Despite leaving earlier than anticipated, Doris Van Kappelhoff has always been considered an Angel.
Growing up in Cincinnati, she always thought she'd be a dancer. Born on April 3rd, 1924 in Evanston, Doris loved to dance as a young child, idolizing Ginger Rogers. It was in 1937, while a freshman at Our Lady of Angels High School, that Doris and her dance partner, Jerry Doherty, won a $500 prize in a local amateur dance contest sponsored by the Alms & Doepke department store. With hopes of finding stardom there, Doris and her dancing partner planned a trip to Hollywood, California, to determine their prospects as professional dancers. While in Hollywood, they also hoped to visit Franchon & Marco’s famous school of dance. However, the day before they were to depart, Doris went out with friends to dinner at a nearby restaurant. On the way back from the meal, the car in which Doris was riding was struck by a train. Her right leg was severely injured, dashing her dreams of a career as a dancer. Recovering from her injuries, she was bedridden for a year. She recuperated in her apartment over her Uncle's tavern, located on Warsaw Avenue in Price Hill. While there she had access to the jukebox, and the swing and contemporary music of the day. While singing along to these records, she developed a style of her own.
Still known as Doris Kappelhoff, she was approached by nightclub owner and bandleader Barney Rapp, who offered her a job singing at his local club, The Sign Of The Drum, for $25 a week. It was Rapp who suggested that Doris change her name. Due to the popularity of her radio performance of “Day After Day,” she somewhat reluctantly chose to capitalize on the association, selecting the name Doris Day. Soon after she left Our Lady of Angels to pursue her career a professional singer.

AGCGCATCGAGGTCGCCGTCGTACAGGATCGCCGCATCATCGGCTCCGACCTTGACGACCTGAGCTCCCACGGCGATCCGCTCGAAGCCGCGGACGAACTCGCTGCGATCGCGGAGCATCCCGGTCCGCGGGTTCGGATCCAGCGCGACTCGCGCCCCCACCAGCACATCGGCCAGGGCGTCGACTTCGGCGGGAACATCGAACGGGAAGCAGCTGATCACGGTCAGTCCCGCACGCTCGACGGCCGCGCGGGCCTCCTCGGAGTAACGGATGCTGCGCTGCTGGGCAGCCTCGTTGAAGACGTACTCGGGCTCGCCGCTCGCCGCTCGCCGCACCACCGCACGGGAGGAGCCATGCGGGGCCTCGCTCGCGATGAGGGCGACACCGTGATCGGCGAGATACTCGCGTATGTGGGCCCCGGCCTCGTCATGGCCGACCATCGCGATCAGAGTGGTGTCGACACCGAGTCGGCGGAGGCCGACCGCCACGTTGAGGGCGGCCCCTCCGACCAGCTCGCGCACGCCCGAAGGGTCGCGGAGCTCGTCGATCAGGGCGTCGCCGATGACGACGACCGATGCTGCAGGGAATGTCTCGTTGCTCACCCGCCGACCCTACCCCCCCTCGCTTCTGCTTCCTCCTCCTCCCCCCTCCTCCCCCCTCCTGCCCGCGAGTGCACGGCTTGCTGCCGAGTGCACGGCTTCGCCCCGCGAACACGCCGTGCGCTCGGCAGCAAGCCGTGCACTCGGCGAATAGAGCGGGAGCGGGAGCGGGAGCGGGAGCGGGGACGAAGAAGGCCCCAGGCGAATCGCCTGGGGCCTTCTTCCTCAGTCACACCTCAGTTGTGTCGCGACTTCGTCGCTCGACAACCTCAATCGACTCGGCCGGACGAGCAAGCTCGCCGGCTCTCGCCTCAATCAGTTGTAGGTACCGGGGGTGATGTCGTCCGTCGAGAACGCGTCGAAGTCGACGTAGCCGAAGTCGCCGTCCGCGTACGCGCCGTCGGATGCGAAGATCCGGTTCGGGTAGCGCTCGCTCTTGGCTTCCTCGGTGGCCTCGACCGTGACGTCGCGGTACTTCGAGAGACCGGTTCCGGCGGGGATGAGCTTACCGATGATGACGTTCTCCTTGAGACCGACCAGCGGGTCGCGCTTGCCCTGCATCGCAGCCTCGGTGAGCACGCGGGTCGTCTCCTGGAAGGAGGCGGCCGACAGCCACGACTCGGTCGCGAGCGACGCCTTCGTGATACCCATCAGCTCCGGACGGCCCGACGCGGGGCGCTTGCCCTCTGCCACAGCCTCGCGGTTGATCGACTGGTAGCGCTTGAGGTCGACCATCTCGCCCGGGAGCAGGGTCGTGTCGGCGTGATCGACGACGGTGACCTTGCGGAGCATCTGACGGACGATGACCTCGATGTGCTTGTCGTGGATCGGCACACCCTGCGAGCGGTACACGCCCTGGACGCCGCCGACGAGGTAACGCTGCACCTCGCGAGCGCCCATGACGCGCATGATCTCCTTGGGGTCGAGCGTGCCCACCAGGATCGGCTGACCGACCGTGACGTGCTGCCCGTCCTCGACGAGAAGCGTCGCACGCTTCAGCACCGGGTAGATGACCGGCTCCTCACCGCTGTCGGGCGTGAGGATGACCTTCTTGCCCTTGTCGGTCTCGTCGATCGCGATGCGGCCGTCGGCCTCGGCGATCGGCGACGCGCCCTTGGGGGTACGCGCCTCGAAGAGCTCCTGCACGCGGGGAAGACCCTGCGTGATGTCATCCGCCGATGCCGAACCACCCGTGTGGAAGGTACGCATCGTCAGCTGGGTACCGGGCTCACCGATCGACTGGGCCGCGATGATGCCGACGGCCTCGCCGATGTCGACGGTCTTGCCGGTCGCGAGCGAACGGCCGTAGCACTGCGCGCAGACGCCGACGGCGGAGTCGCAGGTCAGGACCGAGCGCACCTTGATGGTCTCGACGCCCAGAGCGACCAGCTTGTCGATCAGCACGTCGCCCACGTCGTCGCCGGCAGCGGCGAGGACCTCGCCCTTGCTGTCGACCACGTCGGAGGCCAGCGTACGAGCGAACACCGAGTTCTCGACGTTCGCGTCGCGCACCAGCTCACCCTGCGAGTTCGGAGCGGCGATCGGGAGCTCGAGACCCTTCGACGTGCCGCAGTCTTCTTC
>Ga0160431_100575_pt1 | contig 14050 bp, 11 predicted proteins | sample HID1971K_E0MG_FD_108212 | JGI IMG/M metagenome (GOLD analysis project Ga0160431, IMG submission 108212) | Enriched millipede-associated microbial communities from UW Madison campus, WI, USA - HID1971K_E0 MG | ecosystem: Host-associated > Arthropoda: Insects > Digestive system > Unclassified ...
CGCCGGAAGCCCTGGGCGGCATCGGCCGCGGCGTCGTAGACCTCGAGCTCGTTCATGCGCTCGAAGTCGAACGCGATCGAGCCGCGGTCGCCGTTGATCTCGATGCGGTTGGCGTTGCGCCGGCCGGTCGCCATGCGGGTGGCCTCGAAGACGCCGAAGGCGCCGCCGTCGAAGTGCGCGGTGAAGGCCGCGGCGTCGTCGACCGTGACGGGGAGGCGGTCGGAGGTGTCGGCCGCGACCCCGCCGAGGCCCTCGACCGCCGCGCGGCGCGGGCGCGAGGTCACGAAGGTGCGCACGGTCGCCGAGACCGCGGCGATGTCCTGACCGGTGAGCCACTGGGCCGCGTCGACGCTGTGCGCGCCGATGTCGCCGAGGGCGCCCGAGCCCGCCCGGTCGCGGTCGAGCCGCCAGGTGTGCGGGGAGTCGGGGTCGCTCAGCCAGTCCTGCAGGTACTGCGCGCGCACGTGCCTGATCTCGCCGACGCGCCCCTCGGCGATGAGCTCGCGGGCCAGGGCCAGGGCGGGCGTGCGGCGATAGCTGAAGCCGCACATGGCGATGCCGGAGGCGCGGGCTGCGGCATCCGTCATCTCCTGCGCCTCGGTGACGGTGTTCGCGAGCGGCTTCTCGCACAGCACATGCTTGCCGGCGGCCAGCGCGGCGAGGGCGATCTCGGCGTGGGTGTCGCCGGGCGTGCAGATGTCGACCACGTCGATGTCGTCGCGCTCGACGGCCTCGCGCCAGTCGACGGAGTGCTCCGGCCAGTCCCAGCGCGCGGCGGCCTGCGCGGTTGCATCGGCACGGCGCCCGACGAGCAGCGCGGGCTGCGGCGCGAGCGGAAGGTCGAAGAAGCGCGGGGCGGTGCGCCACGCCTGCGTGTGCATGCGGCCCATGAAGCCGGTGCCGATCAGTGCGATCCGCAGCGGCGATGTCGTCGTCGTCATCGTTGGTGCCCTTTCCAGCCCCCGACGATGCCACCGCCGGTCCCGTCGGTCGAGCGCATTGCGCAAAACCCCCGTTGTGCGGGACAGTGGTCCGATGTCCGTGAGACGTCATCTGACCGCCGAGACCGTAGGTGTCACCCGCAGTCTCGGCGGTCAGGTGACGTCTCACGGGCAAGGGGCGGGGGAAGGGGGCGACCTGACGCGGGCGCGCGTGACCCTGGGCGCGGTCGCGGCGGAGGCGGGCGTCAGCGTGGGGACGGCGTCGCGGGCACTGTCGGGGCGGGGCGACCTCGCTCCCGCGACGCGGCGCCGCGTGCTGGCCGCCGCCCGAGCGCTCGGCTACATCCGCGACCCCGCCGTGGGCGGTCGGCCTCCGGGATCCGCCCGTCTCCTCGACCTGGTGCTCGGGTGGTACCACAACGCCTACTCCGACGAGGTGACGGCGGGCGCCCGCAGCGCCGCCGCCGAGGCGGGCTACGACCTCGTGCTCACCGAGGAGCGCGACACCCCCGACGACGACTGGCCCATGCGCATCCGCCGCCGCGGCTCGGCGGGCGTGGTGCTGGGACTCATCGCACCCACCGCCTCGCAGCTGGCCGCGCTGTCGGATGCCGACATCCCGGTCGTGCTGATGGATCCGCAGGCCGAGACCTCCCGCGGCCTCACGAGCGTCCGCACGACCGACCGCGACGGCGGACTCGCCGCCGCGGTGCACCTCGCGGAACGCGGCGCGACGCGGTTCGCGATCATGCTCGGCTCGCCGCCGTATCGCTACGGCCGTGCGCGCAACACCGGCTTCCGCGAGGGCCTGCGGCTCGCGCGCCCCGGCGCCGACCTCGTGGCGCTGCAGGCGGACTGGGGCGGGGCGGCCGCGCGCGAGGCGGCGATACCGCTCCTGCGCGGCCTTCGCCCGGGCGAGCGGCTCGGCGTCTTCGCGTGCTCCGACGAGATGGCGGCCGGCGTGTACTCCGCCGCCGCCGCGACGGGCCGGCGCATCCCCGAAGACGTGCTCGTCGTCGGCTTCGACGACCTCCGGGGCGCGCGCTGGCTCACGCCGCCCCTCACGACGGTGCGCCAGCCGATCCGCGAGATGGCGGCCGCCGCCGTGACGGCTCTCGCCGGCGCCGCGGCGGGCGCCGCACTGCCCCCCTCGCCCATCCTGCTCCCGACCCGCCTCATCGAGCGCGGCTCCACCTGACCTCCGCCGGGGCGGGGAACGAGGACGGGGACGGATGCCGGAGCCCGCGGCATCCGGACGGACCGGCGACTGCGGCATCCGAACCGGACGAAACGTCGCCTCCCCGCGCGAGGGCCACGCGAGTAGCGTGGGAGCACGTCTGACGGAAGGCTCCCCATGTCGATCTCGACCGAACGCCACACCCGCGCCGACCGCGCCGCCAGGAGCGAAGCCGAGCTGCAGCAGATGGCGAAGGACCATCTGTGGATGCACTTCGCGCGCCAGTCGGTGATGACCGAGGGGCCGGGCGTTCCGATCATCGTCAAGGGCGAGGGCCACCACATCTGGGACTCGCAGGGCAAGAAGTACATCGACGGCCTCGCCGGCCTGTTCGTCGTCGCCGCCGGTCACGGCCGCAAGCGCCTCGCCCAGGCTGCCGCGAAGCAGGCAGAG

Her recording of "Sentimental Journey" in 1945 became the official anthem of service men coming home. Her song "Que Sera, Sera" became the song most associated with her. Despite a vocal career that consisted of more than 20 albums and numerous hits, it is her film and television career she is perhaps best known for.
Doris Day starred in over 30 films, including notable classics such as Love Me or Leave Me, The Man Who Knew Too Much, The Pajama Game, Pillow Talk, and That Touch of Mink. She also starred on The Doris Day show on CBS from 1967-1973.
Ms. Day received her star on the Hollywood Walk-of-Fame in 1960.